The K-drama Food of Choice: Ramyun
Although I’ve seen characters in Korean dramas eat everything from kimchi to samgyupsal to jajangmyeon, I’d have to say that the most common food I’ve seen consumed in dramas is instant ramyun. Instant ramyun is hot and easy to make, and eating ramyun with a group of friends around a small table in a rooftop room provides a sense of camaraderie. In Shut Up Flower Boy Band, the members of Eye Candy gather frequently at Ji Hyuk’s place to eat the ramyun that he makes for them. And of course, how can anyone forget how big of a part ramyun plays in Flower Boy Ramyun Shop? Ramyun is such a staple food in Korea that viewers can pretty much expect to see a character eating ramyun in at least one scene throughout the drama.
Soju Drinking Sessions… and Awkward Drunken Piggyback Rides
Ask me what I’ve learned from watching Korean dramas and I’ll tell you that the most effective method to get rid of heartache or sadness, to my understanding, is to go drink excessive amounts of soju in a small restaurant. I’m just kidding, no worries. I’m not encouraging all you guys out there to go and get drunk every time you encounter love troubles. But hey, if you do plan on getting drunk, don’t forget to take a hot guy along with you so he can give you a piggyback ride home! There’s Kim Taehee‘s adorable piggyback ride home on Song Seung Hun‘s back during My Princess. Jinwoon also received the opportunity to give Kang Sora a piggyback ride in Dream High 2 during their stint at idol boot camp. And the most memorable of all… when Mu-gyul attempted to carry Mary’s dad home on his back after a night of drinking in Mary Stayed Out All Night before getting hurled on. I cringed during that scene, but it was still adorable. Piggyback rides are an opportunity for the characters in a drama to get closer, especially if the girl on the guy’s back starts saying things about him that she would’ve never said if she was sober. All in all, it’s just a nice little scene that I look for in all of my dramas because I expect fluffiness, some plot development, and maybe even an impromptu sleepover out of the scene.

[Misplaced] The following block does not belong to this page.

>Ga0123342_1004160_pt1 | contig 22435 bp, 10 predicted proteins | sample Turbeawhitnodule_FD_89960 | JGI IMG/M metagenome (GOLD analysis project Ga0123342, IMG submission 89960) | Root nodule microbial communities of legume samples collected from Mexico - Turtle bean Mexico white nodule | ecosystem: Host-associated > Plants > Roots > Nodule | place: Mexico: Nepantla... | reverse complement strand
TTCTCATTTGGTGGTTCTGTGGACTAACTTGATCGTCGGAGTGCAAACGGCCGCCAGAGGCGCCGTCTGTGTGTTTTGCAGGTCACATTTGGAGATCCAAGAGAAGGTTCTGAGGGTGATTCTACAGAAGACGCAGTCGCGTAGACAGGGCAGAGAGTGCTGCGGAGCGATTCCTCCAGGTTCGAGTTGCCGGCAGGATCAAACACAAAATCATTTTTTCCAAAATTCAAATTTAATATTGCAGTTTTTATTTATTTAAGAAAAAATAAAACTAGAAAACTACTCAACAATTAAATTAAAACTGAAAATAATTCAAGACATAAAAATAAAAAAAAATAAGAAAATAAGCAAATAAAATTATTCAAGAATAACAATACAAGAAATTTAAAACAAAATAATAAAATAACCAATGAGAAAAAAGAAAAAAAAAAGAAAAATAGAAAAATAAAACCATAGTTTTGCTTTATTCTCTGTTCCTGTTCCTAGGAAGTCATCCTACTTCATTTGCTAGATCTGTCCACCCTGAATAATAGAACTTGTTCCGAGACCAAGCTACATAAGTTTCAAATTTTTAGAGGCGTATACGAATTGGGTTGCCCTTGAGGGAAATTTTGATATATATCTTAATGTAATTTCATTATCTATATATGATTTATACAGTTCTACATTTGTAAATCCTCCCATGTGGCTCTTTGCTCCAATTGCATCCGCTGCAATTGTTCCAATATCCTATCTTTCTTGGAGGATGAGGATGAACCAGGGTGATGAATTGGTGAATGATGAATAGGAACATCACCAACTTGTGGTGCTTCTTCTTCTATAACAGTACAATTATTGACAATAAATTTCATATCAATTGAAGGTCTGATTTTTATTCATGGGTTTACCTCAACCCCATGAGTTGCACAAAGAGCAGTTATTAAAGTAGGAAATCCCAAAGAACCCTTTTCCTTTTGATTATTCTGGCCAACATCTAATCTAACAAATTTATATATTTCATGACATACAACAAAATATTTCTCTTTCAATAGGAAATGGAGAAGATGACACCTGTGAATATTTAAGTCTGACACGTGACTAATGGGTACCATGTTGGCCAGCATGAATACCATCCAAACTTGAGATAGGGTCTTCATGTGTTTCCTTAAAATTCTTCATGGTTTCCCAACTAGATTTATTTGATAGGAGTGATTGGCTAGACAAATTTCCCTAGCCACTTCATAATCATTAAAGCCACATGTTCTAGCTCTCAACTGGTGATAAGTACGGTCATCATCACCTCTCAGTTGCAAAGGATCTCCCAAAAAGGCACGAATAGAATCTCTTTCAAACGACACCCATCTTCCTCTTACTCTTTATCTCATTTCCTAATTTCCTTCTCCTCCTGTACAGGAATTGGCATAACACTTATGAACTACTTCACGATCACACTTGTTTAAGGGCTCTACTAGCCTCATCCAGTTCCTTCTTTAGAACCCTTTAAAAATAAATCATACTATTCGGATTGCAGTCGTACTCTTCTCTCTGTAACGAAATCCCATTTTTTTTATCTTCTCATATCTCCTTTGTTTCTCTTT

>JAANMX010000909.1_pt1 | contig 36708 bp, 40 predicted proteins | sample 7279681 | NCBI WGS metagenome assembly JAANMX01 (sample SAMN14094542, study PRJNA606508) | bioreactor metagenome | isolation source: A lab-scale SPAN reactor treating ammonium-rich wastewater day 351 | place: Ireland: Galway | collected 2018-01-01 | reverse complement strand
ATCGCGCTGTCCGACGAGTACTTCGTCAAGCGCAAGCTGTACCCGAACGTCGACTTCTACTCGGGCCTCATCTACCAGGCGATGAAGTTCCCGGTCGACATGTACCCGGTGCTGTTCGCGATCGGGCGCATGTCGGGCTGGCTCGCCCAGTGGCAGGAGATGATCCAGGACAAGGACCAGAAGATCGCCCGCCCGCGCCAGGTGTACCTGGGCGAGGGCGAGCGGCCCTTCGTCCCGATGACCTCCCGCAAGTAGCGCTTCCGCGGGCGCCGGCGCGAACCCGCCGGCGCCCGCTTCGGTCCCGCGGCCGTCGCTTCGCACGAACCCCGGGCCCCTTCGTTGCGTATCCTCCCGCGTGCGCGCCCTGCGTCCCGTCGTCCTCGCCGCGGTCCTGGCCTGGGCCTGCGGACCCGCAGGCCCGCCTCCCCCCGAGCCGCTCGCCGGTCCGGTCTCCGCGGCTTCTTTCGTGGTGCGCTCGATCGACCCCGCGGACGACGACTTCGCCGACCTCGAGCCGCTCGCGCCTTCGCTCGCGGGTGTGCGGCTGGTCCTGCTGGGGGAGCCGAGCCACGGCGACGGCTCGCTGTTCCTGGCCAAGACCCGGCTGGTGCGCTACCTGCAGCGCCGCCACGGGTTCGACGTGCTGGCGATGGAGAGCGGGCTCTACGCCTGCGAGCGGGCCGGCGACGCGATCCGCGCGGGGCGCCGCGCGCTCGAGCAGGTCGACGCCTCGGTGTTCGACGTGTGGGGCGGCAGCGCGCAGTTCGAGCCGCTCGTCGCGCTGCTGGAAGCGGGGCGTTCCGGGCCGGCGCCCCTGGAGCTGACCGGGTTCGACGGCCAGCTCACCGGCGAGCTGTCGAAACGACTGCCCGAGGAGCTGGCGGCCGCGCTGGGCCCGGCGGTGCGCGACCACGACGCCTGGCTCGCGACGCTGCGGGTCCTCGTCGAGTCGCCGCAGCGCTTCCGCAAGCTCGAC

I’m not going to lie about my love for broody shower scenes in Korean dramas. For some reason, most heroes like to do their deep thinking while taking a shower while heroines prefer to do theirs lying in bed at night. Not that I’m complaining, of course. Mm, who else loves it when an actor takes on a shower scene right after getting out of the army? Lee Min-ho has done shower scenes in both Boys Over Flowers and City Hunter, while Kim Bum has his scene from Padam Padam (if you’re looking for some eye candy). But my favorite bath/shower scene has to be Lee Seung-gi‘s bubble bath scene from the currently-airing drama, King 2 Hearts. It was possibly the best part about the whole episode.
My expression totally matched Lee Seung Gi’s during that scene.
What about you guys? What are the little details you look for in K-dramas?
(Dramabeans, MBC, SBS, tvN, jTBC)